Pay to the Bearer – Rediscovering ‘Cops and Robbers’ (US 1973 – 89 mins)

Posted in Rediscover by - October 19, 2015
Pay to the Bearer – Rediscovering ‘Cops and Robbers’ (US 1973 – 89 mins)

An overlooked caper from the busy 70’s, ‘Cops and Robbers’ may be a minor entry in the crime genre but it’s never boring, and the enthusiastic leads make it far more entertaining than it could have been.

Overworked and underpaid New York cops Tom and Joe (Cliff Gorman & Joseph Bologna) come up with a plan to steal $10 million in Bearer bonds, sell them to a local mobster (John P. Ryan), and then retire to a sunny climate. They choose the day of a ticker-tape parade to aide their diversion, while they successfully rob a Wall Street firm of their Bonds. Everything goes to plan until the day of the switch, where a rendezvous in bustling Central Park results in double-crossings and desperate getaways. Will Tom and Joe come out of it intact and, more importantly, with the life-changing loot?

Although you shouldn’t be on their side, you do find yourself rooting for the cops here, due mainly to the likable charm of the lead pair. Acclaimed stage actor Cliff Gorman was very good as Tom, and had an air of Al Pacino about him. Award-winning writer Joseph Bologna had an early acting role as Gorman’s more bitter partner Joe, constantly sweating and moaning about the unfairness of life. The acting honors though went to John P. Ryan as mob boss Patsy O’Neill, an arrogant hood who foolishly underestimates Tom and Joe. In his first sizable role, and fresh from a bit-part in ‘The Godfather’ (’72), Joe Spinell had a good supporting part as O’Neill’s number one flunkey Marty.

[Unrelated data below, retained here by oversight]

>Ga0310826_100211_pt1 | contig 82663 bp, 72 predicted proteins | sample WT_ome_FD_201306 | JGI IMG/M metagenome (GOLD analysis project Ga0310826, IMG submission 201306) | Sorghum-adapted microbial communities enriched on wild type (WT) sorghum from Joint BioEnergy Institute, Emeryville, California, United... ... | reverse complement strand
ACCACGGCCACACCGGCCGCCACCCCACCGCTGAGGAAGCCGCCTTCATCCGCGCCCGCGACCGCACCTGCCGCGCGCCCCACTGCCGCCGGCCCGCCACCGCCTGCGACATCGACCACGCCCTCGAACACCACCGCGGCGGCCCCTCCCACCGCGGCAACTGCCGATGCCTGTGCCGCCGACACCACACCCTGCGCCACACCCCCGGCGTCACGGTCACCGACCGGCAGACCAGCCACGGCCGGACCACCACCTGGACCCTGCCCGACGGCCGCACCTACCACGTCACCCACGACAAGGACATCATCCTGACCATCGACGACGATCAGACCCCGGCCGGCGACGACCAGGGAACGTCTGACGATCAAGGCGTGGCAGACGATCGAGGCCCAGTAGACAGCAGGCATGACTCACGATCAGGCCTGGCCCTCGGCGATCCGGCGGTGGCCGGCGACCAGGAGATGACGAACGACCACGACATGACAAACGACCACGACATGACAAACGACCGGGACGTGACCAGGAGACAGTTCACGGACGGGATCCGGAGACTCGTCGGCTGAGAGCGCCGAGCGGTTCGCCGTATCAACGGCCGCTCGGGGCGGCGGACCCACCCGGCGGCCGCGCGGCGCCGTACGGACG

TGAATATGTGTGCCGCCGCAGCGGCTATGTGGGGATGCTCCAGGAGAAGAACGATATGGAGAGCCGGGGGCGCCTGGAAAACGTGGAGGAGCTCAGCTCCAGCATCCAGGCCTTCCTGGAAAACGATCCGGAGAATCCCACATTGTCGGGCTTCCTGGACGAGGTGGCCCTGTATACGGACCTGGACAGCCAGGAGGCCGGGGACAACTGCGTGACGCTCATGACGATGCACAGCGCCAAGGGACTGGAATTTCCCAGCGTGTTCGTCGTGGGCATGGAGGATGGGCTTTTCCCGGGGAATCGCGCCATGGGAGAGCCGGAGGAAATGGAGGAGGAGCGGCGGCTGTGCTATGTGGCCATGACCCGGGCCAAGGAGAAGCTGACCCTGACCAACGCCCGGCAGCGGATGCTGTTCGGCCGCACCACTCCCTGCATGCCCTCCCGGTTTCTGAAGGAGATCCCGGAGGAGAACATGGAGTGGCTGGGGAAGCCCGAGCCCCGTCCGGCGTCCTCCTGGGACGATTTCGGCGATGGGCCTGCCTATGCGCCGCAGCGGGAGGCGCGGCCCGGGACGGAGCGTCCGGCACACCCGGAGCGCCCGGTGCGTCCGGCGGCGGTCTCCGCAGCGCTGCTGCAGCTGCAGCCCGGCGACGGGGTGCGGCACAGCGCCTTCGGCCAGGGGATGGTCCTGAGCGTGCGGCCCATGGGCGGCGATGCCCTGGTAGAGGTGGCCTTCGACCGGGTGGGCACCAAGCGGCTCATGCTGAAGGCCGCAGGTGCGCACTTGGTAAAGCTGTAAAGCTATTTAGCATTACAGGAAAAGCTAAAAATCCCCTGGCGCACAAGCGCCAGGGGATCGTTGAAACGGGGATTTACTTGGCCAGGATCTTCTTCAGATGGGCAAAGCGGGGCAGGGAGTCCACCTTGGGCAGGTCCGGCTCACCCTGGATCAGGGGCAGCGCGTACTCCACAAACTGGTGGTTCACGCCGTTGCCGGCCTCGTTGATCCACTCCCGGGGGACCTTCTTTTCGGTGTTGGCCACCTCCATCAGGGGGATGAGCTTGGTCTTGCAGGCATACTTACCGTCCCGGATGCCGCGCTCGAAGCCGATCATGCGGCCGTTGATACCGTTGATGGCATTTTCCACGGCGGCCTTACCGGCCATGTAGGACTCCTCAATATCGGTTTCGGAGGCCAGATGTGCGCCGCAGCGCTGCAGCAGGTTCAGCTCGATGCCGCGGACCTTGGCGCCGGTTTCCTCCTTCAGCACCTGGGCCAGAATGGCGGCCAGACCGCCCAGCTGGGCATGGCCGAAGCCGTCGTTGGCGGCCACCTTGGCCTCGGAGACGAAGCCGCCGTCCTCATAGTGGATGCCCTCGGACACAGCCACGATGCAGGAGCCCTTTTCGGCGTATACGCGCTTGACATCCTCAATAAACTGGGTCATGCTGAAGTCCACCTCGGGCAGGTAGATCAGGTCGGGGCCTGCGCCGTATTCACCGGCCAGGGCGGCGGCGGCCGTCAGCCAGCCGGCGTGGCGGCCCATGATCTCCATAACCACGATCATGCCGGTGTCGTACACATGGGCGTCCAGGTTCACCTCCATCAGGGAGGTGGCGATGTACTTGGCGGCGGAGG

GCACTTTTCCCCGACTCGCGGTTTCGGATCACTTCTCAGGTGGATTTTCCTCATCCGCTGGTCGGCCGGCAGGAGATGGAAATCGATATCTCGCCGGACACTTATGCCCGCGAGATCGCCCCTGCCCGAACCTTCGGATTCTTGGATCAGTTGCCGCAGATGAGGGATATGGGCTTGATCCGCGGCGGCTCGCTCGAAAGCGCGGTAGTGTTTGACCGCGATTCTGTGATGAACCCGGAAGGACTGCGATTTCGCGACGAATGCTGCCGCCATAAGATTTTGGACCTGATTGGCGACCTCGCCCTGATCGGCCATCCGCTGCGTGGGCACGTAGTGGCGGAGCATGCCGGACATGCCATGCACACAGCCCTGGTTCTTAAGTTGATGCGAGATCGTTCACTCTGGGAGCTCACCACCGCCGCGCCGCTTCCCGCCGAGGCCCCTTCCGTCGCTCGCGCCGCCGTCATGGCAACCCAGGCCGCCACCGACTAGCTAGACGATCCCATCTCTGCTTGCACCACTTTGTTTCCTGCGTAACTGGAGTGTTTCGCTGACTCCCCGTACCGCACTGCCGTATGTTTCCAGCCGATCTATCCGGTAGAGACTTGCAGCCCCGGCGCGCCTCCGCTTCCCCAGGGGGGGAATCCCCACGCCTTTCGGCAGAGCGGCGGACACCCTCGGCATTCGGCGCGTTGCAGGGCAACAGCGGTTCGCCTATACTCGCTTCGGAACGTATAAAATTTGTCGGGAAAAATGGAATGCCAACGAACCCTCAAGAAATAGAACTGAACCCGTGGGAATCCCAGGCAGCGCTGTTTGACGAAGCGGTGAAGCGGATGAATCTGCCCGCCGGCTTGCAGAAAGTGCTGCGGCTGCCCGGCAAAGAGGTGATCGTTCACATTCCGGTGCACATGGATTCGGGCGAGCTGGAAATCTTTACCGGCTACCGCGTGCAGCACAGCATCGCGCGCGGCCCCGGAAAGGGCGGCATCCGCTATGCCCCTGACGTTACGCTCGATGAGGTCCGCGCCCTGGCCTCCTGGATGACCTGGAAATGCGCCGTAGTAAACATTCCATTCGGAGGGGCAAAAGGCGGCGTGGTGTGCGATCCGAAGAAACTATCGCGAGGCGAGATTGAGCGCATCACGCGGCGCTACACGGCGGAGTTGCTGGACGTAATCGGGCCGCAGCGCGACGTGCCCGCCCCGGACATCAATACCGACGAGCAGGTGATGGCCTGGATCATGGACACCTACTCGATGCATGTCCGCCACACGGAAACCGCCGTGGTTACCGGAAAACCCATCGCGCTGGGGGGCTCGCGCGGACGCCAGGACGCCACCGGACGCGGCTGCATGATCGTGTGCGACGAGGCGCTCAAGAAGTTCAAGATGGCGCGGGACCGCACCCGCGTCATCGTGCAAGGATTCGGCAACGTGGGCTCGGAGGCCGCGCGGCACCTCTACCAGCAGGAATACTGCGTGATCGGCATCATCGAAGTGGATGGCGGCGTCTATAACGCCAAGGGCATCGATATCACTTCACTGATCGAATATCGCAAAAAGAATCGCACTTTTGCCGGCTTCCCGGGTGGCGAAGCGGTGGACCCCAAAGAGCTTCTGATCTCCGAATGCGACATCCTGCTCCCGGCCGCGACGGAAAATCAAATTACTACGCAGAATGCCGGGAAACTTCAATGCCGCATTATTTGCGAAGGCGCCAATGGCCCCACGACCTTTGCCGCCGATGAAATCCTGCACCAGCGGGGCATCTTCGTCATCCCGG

Director Aram Avakian followed this movie with ’11 Harrowhouse’ (’74), a more light-hearted caper where the central heist played a larger part of the plot. Donald Westlake wrote the screenplay which he adapted from his own 1972 novel, and the jazz and funk-enthused score was by Oscar-winning French composer Michel Legrand.

While there are no particularly noteworthy set-pieces, it’s consistently entertaining and has some nicely filmed car chase scenes. The final twenty minutes are both suspenseful and exciting, with Central Park an ideal location for the duo’s difficult getaway, as they nervously weave in an out of both the public and the pursuing hoods. There are a couple of scenes early on which show the frustration of the two cops at work, which I suppose helps the viewer understand what would drive the pair to turn to crime.

A fun little caper movie, ‘Cops and Robbers’ has some great performances, a witty script, and at just 89 minutes it never outstays its welcome. Made during an era of profanity-filled cop flicks, it’s rare to see such an enjoyable one that doesn’t need to rely on swearing and violence to entertain its audience. Oh, and the final wrap-up is very satisfying, leaving a wry smile on your face.

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